Imperium et Libertas

Over the years I have found that the view many South Africans take of the Boer War is driven entirely by a xenophobic hatred of Great Britain, rather than by anything such as historical reality, facts, references or, basically, anything that actually happened in real life.

This was brought home to me recently in a Quora ‘debate’ (I use the term loosely) with a chap who initially tried to dispute my assertion that the war was started by the Boers invading British territory. Clearly realising that he wouldn’t be able to talk himself out of that lie, he then tried to change to subject so as to prattle on about anything and everything else instead, including (would you believe) Brexit and the Weimar Republic. Yes, really.

Anyway, he quickly proved to be very much the sort of fellow who would simply declare that black is white, and to enjoy just making things up as he went along. He refused to accept, for example, that, prior to the Boer War, Kruger’s government had commandeered uitlanders to fight in their endless wars of expansion and subjugation against their neighbours (wars which he, rather ludicrously, said never happened).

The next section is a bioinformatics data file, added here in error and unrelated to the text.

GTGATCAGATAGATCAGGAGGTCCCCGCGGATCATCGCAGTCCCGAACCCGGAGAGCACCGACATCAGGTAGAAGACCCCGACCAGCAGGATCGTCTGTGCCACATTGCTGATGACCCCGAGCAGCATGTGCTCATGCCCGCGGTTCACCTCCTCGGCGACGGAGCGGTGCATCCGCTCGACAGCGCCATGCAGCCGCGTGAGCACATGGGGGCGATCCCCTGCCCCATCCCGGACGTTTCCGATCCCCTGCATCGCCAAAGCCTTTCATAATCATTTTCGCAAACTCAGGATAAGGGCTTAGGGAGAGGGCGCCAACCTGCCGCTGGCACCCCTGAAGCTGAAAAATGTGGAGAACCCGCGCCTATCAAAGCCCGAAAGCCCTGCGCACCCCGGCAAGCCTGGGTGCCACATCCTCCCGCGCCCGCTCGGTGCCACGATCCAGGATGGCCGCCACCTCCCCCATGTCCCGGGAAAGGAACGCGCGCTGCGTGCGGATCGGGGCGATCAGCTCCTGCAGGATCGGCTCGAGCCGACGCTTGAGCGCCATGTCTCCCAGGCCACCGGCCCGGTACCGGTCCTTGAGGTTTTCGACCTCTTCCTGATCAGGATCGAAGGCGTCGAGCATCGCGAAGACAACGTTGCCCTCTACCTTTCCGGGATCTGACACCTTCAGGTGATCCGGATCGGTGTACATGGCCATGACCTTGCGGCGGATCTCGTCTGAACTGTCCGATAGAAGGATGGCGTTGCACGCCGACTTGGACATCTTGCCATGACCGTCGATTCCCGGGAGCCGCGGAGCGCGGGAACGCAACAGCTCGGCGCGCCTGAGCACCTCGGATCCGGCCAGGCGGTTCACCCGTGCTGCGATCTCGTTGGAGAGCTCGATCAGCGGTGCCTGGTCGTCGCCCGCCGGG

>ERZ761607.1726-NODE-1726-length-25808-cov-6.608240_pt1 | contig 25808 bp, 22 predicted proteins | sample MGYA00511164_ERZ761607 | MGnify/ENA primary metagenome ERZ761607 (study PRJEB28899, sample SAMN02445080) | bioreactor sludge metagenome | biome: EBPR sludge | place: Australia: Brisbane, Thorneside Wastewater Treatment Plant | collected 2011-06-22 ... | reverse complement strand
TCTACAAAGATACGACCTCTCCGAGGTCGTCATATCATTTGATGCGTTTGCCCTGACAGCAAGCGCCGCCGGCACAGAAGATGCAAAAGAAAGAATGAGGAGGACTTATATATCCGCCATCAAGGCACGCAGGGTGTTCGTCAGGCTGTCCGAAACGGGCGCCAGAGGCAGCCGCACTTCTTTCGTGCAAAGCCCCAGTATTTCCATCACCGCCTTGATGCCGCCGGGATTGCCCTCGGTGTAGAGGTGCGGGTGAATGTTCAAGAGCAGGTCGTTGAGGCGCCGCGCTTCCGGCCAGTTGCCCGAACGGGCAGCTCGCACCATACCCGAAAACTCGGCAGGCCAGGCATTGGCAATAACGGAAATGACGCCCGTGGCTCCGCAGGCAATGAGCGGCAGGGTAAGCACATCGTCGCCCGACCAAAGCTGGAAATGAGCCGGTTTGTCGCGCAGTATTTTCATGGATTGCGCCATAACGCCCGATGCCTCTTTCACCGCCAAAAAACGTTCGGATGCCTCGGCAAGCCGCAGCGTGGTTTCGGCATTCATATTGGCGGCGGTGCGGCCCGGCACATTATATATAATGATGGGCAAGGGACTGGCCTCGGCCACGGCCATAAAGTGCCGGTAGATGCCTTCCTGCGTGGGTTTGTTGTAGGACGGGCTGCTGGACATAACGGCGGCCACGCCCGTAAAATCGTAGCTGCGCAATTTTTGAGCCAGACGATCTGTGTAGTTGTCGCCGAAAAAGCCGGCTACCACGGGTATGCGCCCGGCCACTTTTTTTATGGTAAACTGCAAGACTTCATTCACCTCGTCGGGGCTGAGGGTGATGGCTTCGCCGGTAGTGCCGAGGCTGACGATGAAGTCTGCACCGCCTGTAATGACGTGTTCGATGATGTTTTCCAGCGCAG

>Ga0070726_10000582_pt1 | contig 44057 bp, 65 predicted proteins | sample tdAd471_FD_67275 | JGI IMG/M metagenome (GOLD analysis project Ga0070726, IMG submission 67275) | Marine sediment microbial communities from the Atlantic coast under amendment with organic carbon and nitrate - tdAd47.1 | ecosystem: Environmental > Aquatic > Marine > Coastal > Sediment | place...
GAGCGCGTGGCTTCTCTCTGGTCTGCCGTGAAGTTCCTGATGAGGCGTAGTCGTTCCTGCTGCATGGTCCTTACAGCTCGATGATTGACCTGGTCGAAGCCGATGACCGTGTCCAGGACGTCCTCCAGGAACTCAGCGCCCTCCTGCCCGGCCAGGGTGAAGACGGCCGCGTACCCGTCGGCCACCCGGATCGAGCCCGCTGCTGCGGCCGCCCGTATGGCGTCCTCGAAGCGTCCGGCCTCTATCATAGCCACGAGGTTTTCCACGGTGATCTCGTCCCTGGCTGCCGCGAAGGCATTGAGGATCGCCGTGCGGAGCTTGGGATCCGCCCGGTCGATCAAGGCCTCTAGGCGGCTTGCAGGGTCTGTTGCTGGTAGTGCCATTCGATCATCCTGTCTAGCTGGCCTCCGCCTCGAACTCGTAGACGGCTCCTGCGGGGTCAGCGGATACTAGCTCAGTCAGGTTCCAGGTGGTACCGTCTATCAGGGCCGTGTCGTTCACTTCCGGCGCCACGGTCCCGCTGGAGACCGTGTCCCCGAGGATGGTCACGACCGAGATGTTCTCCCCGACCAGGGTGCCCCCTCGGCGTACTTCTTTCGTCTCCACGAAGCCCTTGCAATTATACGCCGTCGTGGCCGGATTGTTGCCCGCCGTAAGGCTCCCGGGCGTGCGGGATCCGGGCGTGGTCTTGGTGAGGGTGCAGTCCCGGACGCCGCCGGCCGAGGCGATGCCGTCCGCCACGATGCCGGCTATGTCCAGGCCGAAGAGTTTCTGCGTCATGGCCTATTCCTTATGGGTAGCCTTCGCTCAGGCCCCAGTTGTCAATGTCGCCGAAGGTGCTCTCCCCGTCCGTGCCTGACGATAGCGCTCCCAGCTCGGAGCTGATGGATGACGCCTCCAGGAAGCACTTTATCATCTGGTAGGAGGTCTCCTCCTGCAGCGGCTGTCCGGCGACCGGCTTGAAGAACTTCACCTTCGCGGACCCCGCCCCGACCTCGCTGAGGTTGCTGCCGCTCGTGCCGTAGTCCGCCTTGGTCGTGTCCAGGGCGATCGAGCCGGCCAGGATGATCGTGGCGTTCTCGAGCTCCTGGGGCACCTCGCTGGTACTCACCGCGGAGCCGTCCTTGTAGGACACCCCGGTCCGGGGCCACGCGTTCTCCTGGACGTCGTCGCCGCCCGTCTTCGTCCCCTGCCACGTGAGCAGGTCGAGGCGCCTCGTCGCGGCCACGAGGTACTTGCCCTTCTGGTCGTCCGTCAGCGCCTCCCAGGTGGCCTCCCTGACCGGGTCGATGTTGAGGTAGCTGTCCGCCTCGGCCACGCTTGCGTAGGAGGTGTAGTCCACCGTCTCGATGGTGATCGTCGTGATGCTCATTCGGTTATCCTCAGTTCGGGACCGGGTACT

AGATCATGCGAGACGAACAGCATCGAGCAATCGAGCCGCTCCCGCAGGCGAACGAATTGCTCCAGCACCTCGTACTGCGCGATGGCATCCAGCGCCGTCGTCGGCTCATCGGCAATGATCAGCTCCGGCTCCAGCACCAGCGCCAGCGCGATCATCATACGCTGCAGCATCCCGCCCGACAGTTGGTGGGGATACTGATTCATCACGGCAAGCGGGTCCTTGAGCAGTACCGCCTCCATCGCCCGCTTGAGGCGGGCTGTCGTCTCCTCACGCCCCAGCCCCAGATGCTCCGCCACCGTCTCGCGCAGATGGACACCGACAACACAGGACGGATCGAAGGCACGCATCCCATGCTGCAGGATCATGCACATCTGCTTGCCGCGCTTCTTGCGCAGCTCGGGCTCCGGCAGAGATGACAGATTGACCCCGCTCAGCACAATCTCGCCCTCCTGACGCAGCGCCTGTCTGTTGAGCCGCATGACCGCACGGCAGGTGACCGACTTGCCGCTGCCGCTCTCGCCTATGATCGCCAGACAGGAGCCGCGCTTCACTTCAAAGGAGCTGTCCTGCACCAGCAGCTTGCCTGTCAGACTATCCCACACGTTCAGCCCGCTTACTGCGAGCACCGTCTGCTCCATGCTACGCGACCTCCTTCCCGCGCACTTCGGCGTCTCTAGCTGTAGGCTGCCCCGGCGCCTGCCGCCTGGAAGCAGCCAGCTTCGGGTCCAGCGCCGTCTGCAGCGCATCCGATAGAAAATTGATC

It went back and forth for a time, him spewing out Apartheid-regime propaganda, and me replying with historical facts and references for him to look up, if he didn’t believe me. It was all rather like trying to debate with a suicide bomber or a born-again Christian, but he said one thing which amused me:

Despite the quotes and references which prove that he did, Kruger, he claimed, did not commandeer the uitlanders because they “would find it difficult to sit on a horse… never mind shoot a rifle”.

Now this is, of course, pure xenophobia: the notion that people of British stock cannot ride a horse or shoot a rifle is patently ridiculously, but it seems to pass for ‘logic’ among Defenders of the Myth™. I pointed out to him that he might like to do a little research of the famous Imperial Light Horse – a regiment which was formed from the uitlanders he so disparages.